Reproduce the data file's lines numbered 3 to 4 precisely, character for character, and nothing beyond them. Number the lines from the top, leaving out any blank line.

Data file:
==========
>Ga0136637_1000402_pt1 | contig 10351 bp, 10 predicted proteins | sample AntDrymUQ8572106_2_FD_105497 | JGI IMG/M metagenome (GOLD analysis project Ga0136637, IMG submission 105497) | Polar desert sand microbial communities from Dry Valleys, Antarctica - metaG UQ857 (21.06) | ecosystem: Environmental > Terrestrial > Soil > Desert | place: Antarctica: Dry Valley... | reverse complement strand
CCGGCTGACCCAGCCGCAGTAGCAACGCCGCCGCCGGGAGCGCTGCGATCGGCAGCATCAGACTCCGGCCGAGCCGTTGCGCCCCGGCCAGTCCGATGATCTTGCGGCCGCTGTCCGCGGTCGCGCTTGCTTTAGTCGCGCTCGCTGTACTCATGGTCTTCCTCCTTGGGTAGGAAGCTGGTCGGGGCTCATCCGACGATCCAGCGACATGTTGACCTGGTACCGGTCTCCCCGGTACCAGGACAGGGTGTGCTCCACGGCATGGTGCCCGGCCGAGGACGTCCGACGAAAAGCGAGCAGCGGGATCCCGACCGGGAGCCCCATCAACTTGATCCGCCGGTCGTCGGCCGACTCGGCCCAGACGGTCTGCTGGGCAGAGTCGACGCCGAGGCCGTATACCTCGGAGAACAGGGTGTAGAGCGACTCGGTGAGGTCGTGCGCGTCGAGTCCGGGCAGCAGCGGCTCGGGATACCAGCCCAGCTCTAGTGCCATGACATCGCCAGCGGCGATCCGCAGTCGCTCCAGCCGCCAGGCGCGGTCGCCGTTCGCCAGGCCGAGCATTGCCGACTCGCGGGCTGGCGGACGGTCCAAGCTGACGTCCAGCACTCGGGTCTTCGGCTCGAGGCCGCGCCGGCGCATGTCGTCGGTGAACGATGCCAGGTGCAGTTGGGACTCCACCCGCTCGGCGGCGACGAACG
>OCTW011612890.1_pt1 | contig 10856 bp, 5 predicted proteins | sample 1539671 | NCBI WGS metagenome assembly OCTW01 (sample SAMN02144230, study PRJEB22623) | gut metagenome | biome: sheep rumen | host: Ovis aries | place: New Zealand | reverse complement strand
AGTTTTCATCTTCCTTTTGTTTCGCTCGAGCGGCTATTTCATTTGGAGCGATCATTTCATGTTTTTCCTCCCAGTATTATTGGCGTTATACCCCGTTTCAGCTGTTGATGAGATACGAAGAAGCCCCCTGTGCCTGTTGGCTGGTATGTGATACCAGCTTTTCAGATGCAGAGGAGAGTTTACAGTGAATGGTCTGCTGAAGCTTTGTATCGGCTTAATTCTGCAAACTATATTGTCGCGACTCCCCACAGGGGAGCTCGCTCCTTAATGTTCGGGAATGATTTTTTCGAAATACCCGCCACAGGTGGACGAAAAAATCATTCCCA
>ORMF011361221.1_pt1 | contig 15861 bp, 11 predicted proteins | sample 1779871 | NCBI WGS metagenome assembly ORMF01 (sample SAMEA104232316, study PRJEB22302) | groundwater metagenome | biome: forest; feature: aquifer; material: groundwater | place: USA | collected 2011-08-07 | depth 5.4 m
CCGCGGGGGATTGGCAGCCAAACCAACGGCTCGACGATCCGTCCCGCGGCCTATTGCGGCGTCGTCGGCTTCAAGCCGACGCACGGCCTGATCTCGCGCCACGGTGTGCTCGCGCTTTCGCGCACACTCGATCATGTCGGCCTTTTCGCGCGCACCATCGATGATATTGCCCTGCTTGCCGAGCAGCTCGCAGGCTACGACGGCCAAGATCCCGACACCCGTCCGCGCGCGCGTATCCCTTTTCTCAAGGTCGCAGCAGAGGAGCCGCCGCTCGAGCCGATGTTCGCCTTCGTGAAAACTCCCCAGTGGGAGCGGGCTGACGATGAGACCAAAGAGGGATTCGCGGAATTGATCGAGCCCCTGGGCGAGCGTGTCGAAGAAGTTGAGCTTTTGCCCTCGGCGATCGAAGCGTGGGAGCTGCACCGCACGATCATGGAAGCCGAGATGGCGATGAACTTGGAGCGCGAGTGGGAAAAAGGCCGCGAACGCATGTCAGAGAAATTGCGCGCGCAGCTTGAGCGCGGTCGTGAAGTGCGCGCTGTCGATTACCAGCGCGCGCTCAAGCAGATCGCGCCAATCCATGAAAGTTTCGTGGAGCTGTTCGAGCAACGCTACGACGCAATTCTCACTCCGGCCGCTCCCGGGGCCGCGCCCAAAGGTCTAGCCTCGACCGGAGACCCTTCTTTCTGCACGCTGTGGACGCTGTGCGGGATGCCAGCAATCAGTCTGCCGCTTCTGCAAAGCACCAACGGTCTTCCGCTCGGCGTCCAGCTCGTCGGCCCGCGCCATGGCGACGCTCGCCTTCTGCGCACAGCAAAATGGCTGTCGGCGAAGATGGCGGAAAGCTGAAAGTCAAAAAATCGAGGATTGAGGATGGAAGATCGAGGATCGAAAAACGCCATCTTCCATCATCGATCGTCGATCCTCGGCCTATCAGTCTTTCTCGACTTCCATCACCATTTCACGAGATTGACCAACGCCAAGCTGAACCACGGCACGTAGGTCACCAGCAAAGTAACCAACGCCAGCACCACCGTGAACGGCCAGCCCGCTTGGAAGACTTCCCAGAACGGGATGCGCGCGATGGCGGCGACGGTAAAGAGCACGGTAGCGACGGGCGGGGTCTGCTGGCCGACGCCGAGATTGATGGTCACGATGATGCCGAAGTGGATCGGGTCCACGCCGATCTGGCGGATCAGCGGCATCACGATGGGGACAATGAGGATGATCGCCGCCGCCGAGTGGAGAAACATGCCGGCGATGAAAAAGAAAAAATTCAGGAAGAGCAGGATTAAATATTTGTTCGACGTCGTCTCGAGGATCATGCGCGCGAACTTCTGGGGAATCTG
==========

>OCTW011612890.1_pt1 | contig 10856 bp, 5 predicted proteins | sample 1539671 | NCBI WGS metagenome assembly OCTW01 (sample SAMN02144230, study PRJEB22623) | gut metagenome | biome: sheep rumen | host: Ovis aries | place: New Zealand | reverse complement strand
AGTTTTCATCTTCCTTTTGTTTCGCTCGAGCGGCTATTTCATTTGGAGCGATCATTTCATGTTTTTCCTCCCAGTATTATTGGCGTTATACCCCGTTTCAGCTGTTGATGAGATACGAAGAAGCCCCCTGTGCCTGTTGGCTGGTATGTGATACCAGCTTTTCAGATGCAGAGGAGAGTTTACAGTGAATGGTCTGCTGAAGCTTTGTATCGGCTTAATTCTGCAAACTATATTGTCGCGACTCCCCACAGGGGAGCTCGCTCCTTAATGTTCGGGAATGATTTTTTCGAAATACCCGCCACAGGTGGACGAAAAAATCATTCCCA